Satsuma Ware


Satsuma Ware 薩摩焼 Satsumayaki

The Daruma Magazine featured an article on Satsuma earthware in the issue # 45.

Satsuma ware is something between porcelain and pottery. It is produced at lower temperatures than porcelain. Satsuma ware originates from the seventeenth century. The prince of Satsuma in the Southern area of Kyushu Island had established a kiln with the help of Korean potters. Satsuma ware from this time was made of brown clay. In the late eighteenth century Satsuma was so popular that clay from the Kyushu Island was brought to Awata near Kyoto to produce Satsuma ware - now known as Kyoto Satsuma ware.

Most of the Kyoto Satsuma ware was produced for export to Western countries.
The characteristics of Satsuma ware are rich decorations with gold and polychrome colors on a soft, ivory-colored, crackled glaze. Typical for the decoration of Satsuma ware is the use of Gosu blue, a highly saturated blue glaze. The technique of Gosu blue was developed in the nineteenth century.


Satsuma vase
with a Daruma design


The ancient Japanese province of Satsuma was in the southern most part of the island of Kyushu. Its association with the production of pottery and earthenware was well known by the early 17th century. It was at this time that master artisans from Korea were introduced following a series of invasions by Japan of Korea and the impress of artists into service for the Satsuma Shogunate.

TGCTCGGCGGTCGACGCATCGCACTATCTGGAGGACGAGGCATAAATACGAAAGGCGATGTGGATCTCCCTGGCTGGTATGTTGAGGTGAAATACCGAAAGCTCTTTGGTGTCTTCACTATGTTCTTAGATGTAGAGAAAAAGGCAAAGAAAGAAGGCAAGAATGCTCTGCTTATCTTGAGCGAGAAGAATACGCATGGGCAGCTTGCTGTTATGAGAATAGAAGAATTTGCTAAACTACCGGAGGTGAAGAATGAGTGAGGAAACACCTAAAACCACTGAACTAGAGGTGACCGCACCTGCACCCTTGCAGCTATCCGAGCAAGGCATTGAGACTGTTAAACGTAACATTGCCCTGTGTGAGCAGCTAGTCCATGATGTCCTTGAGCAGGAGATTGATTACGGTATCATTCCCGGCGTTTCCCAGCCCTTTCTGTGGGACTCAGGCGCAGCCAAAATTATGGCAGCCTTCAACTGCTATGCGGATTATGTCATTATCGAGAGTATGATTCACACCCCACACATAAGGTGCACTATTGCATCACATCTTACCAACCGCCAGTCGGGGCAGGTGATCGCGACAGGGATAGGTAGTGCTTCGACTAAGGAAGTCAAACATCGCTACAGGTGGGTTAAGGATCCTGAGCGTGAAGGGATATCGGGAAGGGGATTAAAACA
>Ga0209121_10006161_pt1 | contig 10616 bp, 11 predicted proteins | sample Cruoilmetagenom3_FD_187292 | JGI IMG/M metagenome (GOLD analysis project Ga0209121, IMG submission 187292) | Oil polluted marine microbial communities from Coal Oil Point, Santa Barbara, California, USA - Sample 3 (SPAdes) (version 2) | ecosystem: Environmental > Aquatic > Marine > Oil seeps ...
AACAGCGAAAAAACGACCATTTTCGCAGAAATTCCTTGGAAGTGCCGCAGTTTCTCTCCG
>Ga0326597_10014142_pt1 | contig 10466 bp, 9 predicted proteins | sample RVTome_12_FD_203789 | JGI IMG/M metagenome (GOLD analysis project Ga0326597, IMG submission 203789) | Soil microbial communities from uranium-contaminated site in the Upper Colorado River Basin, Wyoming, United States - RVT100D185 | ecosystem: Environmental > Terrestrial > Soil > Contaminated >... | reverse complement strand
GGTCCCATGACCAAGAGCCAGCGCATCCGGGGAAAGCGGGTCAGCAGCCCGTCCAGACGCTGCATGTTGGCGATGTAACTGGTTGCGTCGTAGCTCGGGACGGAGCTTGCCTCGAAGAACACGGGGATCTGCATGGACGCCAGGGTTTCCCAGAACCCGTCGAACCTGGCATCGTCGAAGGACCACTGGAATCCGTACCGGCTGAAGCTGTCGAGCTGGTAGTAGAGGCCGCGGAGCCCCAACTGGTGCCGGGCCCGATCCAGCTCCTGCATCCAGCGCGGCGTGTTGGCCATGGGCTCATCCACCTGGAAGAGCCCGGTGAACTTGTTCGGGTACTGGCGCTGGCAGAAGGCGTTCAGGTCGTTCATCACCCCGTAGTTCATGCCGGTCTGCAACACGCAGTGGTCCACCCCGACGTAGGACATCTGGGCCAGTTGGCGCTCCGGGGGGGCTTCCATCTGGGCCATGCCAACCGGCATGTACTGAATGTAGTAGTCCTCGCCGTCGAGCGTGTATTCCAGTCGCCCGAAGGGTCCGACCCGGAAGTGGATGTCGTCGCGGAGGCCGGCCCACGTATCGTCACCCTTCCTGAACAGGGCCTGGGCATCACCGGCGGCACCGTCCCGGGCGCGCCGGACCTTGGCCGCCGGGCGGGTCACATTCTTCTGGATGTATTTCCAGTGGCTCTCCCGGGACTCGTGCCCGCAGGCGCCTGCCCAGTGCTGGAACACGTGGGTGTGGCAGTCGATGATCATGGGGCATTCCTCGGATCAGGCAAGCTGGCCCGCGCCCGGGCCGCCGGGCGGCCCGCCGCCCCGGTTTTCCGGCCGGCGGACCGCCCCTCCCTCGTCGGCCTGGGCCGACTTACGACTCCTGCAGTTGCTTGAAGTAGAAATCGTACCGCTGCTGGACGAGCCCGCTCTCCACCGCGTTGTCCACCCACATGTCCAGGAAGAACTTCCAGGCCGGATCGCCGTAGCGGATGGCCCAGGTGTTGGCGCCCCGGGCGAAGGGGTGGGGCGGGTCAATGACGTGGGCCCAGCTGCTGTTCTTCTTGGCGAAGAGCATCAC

This "freshette" of talent was applied to the simple but beautiful vessels for the tea ceremony and subsequently grew in fame throughout Japan's aristocracy. Most of the early Satsuma was simply made and featured a cream colored body with a slightly yellowish glaze that was finely crackled, a hallmark of collectible Satsuma to this day. Highly prized among the noble houses in Japan these fine wares were noticed by the earliest western visitors to Japan.

By the end of the 18th century, Satsuma production had not included porcelains, and was restricted to the local clays and earthenware of the Chawan (tea bowl). However, in neighboring Arita potters had been making finely enameled porcelain wares for many years, primarily for export. In an effort to be more competitive Satsuma missions were formed to scour Japan for techniques of decorating Satsuma ware. It was in Kyoto where these missions were introduced to the enamel colors that had been in use for over a hundred years. These techniques were brought back to Satsuma and revolutionized their wares. By the same token, Kyoto studios began to produce fine, artistic "Satsuma" ware.

Copyright: 2003 - 2006..U Lian Collection
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Food and Dishes from Kagoshima / Satsuma

. Satsuma, Kagoshima Folk Art .



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